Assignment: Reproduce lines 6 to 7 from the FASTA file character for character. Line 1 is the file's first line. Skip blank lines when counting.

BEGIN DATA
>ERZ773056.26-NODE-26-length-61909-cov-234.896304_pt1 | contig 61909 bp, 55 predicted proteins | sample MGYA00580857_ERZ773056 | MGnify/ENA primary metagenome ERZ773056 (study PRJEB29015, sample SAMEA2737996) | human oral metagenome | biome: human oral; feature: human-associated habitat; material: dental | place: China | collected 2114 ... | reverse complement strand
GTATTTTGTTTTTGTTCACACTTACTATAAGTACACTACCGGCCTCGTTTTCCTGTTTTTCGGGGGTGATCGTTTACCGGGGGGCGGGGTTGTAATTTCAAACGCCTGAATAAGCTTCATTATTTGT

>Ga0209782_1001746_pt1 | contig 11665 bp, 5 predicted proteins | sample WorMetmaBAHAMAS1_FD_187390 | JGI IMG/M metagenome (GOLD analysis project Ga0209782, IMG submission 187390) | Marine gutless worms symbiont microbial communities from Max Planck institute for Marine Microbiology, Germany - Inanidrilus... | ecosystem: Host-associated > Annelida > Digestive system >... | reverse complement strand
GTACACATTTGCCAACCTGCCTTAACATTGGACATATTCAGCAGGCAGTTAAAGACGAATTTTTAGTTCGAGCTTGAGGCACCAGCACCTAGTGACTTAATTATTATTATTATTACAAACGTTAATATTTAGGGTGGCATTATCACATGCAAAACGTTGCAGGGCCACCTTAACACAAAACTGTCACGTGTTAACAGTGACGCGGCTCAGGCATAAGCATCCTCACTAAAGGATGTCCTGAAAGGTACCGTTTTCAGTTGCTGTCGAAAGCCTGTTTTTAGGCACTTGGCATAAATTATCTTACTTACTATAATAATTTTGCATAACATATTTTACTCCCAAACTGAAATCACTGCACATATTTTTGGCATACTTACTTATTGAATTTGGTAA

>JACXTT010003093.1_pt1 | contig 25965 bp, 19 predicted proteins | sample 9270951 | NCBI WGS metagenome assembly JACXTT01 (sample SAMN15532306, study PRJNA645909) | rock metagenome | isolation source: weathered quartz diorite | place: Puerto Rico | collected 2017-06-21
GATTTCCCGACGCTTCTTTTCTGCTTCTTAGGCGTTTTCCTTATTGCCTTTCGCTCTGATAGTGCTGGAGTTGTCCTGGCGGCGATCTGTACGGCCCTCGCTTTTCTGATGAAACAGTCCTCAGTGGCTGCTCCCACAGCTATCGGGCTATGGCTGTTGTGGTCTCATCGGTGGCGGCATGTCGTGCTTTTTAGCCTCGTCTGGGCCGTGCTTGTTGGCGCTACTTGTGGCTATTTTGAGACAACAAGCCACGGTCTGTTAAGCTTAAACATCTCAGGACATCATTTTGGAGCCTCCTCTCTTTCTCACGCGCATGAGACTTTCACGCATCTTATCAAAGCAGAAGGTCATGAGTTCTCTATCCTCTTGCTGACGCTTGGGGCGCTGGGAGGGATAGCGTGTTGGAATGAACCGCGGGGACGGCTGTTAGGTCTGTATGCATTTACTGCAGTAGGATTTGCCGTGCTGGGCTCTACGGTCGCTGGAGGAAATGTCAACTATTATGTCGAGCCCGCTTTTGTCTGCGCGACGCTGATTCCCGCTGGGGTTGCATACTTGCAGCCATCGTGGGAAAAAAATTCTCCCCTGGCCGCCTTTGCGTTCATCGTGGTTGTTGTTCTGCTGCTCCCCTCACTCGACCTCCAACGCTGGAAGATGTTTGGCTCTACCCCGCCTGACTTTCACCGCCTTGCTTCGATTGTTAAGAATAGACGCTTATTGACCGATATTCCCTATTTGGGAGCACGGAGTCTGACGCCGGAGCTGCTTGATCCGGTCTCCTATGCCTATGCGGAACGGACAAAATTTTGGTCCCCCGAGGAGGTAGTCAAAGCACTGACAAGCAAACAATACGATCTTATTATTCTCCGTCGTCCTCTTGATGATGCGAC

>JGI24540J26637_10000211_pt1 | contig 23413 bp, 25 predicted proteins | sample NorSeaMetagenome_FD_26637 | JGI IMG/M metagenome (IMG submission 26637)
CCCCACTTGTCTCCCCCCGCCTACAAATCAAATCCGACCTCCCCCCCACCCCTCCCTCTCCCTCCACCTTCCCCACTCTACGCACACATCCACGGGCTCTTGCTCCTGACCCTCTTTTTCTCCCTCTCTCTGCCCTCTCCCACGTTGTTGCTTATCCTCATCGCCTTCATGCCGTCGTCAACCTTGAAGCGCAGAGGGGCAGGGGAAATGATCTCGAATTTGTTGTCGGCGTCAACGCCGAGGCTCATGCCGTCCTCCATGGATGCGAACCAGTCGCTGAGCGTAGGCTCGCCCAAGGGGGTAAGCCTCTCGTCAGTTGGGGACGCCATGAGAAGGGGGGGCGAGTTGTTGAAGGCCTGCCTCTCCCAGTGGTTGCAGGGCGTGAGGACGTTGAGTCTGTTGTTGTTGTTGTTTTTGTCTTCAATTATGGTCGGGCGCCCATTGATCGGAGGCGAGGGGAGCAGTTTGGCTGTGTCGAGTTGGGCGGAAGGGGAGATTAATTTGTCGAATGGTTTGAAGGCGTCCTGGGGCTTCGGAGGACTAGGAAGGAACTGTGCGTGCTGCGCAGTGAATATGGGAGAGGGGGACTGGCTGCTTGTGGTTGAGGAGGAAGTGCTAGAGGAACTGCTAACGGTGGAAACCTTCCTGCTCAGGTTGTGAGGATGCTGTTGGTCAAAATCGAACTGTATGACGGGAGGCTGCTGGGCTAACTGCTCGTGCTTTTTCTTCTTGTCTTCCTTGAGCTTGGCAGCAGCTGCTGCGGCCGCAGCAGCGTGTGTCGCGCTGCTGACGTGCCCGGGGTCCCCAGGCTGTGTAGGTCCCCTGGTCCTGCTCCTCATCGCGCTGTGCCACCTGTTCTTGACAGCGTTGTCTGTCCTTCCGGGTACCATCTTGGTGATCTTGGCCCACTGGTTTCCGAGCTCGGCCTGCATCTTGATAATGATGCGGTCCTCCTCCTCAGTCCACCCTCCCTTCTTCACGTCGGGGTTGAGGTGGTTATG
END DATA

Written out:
GATTTCCCGACGCTTCTTTTCTGCTTCTTAGGCGTTTTCCTTATTGCCTTTCGCTCTGATAGTGCTGGAGTTGTCCTGGCGGCGATCTGTACGGCCCTCGCTTTTCTGATGAAACAGTCCTCAGTGGCTGCTCCCACAGCTATCGGGCTATGGCTGTTGTGGTCTCATCGGTGGCGGCATGTCGTGCTTTTTAGCCTCGTCTGGGCCGTGCTTGTTGGCGCTACTTGTGGCTATTTTGAGACAACAAGCCACGGTCTGTTAAGCTTAAACATCTCAGGACATCATTTTGGAGCCTCCTCTCTTTCTCACGCGCATGAGACTTTCACGCATCTTATCAAAGCAGAAGGTCATGAGTTCTCTATCCTCTTGCTGACGCTTGGGGCGCTGGGAGGGATAGCGTGTTGGAATGAACCGCGGGGACGGCTGTTAGGTCTGTATGCATTTACTGCAGTAGGATTTGCCGTGCTGGGCTCTACGGTCGCTGGAGGAAATGTCAACTATTATGTCGAGCCCGCTTTTGTCTGCGCGACGCTGATTCCCGCTGGGGTTGCATACTTGCAGCCATCGTGGGAAAAAAATTCTCCCCTGGCCGCCTTTGCGTTCATCGTGGTTGTTGTTCTGCTGCTCCCCTCACTCGACCTCCAACGCTGGAAGATGTTTGGCTCTACCCCGCCTGACTTTCACCGCCTTGCTTCGATTGTTAAGAATAGACGCTTATTGACCGATATTCCCTATTTGGGAGCACGGAGTCTGACGCCGGAGCTGCTTGATCCGGTCTCCTATGCCTATGCGGAACGGACAAAATTTTGGTCCCCCGAGGAGGTAGTCAAAGCACTGACAAGCAAACAATACGATCTTATTATTCTCCGTCGTCCTCTTGATGATGCGAC

>JGI24540J26637_10000211_pt1 | contig 23413 bp, 25 predicted proteins | sample NorSeaMetagenome_FD_26637 | JGI IMG/M metagenome (IMG submission 26637)